Time Trends in Use of Radical Prostatectomy by Tumor Risk and Life Expectancy in a National Veterans Affairs Cohort | Oncology | JAMA Network Open | JAMA Network
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Figure 1.  Temporal Trends in Proportion of Men Treated With Radical Prostatectomy From 2000 to 2017 by American Urological Association Tumor Risk
Temporal Trends in Proportion of Men Treated With Radical Prostatectomy From 2000 to 2017 by American Urological Association Tumor Risk

The blue points and blue line show the trend of the proportion of tumor risk among patients undergoing radical prostatectomy. The orange trend line shows the estimated proportion of tumor risk among patients undergoing radical prostatectomy using the log-linear Poisson regression model. The shaded area represents the 95% CI of the estimates from the log-linear Poisson regression model.

Figure 2.  Temporal Trends in Proportion of Men Treated With Radical Prostatectomy From 2000 to 2017 by Prostate Cancer Comorbidity Index (PCCI) Score
Temporal Trends in Proportion of Men Treated With Radical Prostatectomy From 2000 to 2017 by Prostate Cancer Comorbidity Index (PCCI) Score

The blue points and blue line show the trend in the proportion of patients undergoing radical prostatectomy with the given PCCI score range. The orange trend line shows the estimated proportion of patients undergoing radical prostatectomy with the given PCCI score range using the log-linear Poisson regression model. The shaded area represents the 95% CI of the estimates from the log-linear Poisson regression model.

Table 1.  Sample Characteristics
Sample Characteristics
Table 2.  Absolute Percentage Change in Proportion of Men Treated With Radical Prostatectomy From 2000 to 2017 Within AUA Tumor Risk and PCCI Subgroups
Absolute Percentage Change in Proportion of Men Treated With Radical Prostatectomy From 2000 to 2017 Within AUA Tumor Risk and PCCI Subgroups
Table 3.  Annual Percentage Change in Proportion of Men Treated With Radical Prostatectomy From 2000 to 2017 by PCCI Subgroup Within AUA Tumor Risk Categories
Annual Percentage Change in Proportion of Men Treated With Radical Prostatectomy From 2000 to 2017 by PCCI Subgroup Within AUA Tumor Risk Categories
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    Letter to the Editor
    Vinayak Wagaskar, MBBS, MCh Urology | Icahn School of Medicine at Mount Sinai Hospital
    The authors’ needs to be complimented for this very well designed study, in which the authors categorized men with prostate cancer by risk (low/intermediate/high) based on Gleason/PSA/clinical stage. To measure life expectancy, they used the prostate cancer comorbidity index [PCCI]. They found trends in the use of radical prostatectomy (RP) by risk category: low decreased by 44%, intermediate increased by 29%, and high-risk cancer increased by 15%. There was an overall 9% increase in men treated with RP with life expectancy <10 years, however no differences across PCCI subgroups.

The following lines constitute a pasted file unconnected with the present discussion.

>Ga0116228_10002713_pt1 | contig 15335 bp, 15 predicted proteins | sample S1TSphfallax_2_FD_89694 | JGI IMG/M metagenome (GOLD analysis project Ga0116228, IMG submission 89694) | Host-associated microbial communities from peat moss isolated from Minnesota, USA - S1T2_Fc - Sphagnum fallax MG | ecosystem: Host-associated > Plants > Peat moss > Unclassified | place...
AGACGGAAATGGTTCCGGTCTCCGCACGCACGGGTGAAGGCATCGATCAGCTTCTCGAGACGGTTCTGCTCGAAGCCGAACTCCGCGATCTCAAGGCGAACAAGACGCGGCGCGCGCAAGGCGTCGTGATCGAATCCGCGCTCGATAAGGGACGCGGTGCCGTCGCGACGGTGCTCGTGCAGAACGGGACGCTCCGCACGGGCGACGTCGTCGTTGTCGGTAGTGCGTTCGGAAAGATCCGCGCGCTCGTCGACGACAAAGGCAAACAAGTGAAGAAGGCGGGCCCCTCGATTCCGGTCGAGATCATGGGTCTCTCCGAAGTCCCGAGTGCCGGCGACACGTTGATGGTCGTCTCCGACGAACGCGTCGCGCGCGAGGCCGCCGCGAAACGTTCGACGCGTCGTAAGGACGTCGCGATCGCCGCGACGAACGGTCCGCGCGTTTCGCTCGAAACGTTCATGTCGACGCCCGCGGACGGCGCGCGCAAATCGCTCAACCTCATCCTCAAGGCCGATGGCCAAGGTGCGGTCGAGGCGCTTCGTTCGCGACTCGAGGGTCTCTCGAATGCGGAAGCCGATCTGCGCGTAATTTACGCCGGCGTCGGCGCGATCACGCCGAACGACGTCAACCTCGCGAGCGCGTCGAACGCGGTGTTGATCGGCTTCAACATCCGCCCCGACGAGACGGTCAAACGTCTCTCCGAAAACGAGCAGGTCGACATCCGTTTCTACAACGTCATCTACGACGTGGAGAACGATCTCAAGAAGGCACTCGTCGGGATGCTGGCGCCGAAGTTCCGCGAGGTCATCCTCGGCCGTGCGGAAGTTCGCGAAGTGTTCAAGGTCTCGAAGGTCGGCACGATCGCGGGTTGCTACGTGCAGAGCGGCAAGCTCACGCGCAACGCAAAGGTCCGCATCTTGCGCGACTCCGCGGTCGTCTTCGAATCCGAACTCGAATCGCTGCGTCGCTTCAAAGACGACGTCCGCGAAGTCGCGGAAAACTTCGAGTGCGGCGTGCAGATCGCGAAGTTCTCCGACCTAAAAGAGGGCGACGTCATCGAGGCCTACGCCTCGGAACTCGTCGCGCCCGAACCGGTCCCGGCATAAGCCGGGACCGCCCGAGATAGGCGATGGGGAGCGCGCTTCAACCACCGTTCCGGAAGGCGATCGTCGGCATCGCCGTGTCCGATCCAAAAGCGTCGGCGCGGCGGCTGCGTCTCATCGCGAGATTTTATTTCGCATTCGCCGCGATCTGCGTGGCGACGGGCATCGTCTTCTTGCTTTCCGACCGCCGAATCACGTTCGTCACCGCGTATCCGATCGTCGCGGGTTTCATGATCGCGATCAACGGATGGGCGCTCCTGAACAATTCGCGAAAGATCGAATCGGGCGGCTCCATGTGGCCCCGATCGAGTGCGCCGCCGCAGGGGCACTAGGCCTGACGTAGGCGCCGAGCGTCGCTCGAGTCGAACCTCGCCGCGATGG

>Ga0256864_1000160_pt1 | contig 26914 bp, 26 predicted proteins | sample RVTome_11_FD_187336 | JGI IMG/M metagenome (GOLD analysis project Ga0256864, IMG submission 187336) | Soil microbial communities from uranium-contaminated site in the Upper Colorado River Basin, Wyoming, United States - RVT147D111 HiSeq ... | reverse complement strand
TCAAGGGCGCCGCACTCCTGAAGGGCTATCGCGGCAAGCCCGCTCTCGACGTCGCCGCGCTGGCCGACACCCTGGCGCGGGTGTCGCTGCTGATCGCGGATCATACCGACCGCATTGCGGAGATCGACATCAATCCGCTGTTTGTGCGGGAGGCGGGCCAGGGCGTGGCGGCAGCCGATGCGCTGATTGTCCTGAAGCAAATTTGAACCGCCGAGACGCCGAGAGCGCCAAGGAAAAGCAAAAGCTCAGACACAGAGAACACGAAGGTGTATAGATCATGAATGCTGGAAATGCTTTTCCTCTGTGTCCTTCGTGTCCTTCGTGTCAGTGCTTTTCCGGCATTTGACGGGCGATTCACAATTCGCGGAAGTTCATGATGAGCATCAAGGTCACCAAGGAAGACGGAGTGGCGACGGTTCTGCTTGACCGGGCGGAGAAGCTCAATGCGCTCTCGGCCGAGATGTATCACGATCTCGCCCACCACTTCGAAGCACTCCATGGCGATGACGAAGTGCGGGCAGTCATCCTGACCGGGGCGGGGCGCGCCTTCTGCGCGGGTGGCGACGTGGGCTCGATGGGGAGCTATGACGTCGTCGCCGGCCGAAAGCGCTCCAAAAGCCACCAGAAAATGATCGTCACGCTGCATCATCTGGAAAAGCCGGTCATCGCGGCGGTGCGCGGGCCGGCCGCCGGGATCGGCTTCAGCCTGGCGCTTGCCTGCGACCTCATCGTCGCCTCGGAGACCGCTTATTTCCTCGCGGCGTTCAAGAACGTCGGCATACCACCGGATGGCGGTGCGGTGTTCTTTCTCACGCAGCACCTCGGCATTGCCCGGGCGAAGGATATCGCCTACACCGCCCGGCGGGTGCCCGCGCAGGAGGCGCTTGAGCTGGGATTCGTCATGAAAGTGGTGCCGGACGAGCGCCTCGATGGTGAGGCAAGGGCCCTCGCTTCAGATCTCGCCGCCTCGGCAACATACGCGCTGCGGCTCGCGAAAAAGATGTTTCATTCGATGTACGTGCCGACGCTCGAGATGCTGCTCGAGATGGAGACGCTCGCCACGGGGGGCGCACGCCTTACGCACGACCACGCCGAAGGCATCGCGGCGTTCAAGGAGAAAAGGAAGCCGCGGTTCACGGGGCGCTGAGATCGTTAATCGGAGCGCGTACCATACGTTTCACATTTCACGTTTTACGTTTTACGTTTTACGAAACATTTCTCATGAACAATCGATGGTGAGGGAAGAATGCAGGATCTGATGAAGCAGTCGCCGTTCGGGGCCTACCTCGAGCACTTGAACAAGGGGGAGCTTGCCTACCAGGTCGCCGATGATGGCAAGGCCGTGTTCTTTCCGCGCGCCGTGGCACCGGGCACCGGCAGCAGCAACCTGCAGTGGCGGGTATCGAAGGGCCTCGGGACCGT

The study highlights that there is increasing trend towards
    conservative management in low-risk prostate cancer and trend towards definitive surgery in patients with intermediate and high risk prostate cancer patients. American Urological Association guidelines recommend active surveillance as the best available care for patients with very-low- and low-risk prostate cancer (strong recommendation; evidence level: Grade A) and as the preferable care for patients with intermediate-risk prostate cancer (moderate recommendation; evidence level: Grade B) [Sanda et al]. It is expected that there will be increase in conservative management for low-risk and selected intermediate risk prostate cancer patients.

    There are certain limitations with this study that were not mentioned in the discussion section of the manuscript.

    1. Around 10% of patients’ data was missing which might have affected accurate PCCI stratification for life expectancy of men that underwent RP.

    2. Use of magnetic resonance imaging (MRI) of the prostate before prostatectomy wasn’t mentioned which would have affected diagnosis of T3 disease in earlier stages of prostate cancer. Considerable numbers of men with prostate cancer experience upstaging after prebiopsy MRI or MRI-targeted biopsies in low-risk or intermediate risk group patients [Marliere F].

    3. The study mentions continued use of RP in patients with life expectancy <10 years, but the PCCI score doesn’t take into consideration the functional status of individuals [Daskvich et al] which is the important parameter in decision making for men >70-75 years of age [Mandel et al].

    References

    Panje, Cedric & Panje, Thierry & Putora, Paul & Kim, Suk-kyum & Haile, Sarah & Aebersold, Daniel &

    Plasswilm, Ludwig. (2015). Guidance of treatment decisions in risk-adapted primary radiotherapy for prostate cancer using multiparametric magnetic resonance imaging: A single center experience. Radiation Oncology. 10. 10.1186/s13014-015-0338-3.

    Marliere F, Puech P, Benkirane A, Villers A, Lemaitre L, Leroy X, Betrouni N, Ouzzane A. The role of MRI-targeted and confirmatory biopsies for cancer upstaging at selection in patients considered for active surveillance for clinically low-risk prostate cancer. World J Urol. 2014 Aug;32(4):951-8. doi: 10.1007/s00345-014-1314-5. Epub 2014 May 12. PMID: 24817183.

    Daskivich TJ, Thomas IC, Luu M, Shelton JB, Makarov DV, Skolarus TA, Leppert JT. External Validation of the Prostate Cancer Specific Comorbidity Index: A Claims Based Tool for the Prediction of Life Expectancy in Men with Prostate Cancer. J Urol. 2019 Sep;202(3):518-524. doi: 10.1097/JU.0000000000000287. Epub 2019 Aug 8. PMID: 31009286.